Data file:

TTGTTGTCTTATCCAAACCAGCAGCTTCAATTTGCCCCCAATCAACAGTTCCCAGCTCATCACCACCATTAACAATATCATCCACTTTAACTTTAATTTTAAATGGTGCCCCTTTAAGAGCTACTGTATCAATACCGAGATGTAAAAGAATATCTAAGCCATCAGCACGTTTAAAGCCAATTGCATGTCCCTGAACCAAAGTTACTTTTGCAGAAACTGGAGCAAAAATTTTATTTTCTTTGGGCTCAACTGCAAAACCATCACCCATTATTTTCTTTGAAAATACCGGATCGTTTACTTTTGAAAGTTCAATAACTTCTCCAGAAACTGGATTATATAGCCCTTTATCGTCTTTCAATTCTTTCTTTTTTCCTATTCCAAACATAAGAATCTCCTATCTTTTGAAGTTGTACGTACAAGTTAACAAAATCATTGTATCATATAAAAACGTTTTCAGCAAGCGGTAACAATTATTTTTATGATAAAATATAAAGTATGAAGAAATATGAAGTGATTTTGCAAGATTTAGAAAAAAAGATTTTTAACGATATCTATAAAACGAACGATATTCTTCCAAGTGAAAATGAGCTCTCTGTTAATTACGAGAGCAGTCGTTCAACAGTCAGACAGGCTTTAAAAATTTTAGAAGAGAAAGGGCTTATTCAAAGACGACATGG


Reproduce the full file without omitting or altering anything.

TTGTTGTCTTATCCAAACCAGCAGCTTCAATTTGCCCCCAATCAACAGTTCCCAGCTCATCACCACCATTAACAATATCATCCACTTTAACTTTAATTTTAAATGGTGCCCCTTTAAGAGCTACTGTATCAATACCGAGATGTAAAAGAATATCTAAGCCATCAGCACGTTTAAAGCCAATTGCATGTCCCTGAACCAAAGTTACTTTTGCAGAAACTGGAGCAAAAATTTTATTTTCTTTGGGCTCAACTGCAAAACCATCACCCATTATTTTCTTTGAAAATACCGGATCGTTTACTTTTGAAAGTTCAATAACTTCTCCAGAAACTGGATTATATAGCCCTTTATCGTCTTTCAATTCTTTCTTTTTTCCTATTCCAAACATAAGAATCTCCTATCTTTTGAAGTTGTACGTACAAGTTAACAAAATCATTGTATCATATAAAAACGTTTTCAGCAAGCGGTAACAATTATTTTTATGATAAAATATAAAGTATGAAGAAATATGAAGTGATTTTGCAAGATTTAGAAAAAAAGATTTTTAACGATATCTATAAAACGAACGATATTCTTCCAAGTGAAAATGAGCTCTCTGTTAATTACGAGAGCAGTCGTTCAACAGTCAGACAGGCTTTAAAAATTTTAGAAGAGAAAGGGCTTATTCAAAGACGACATGG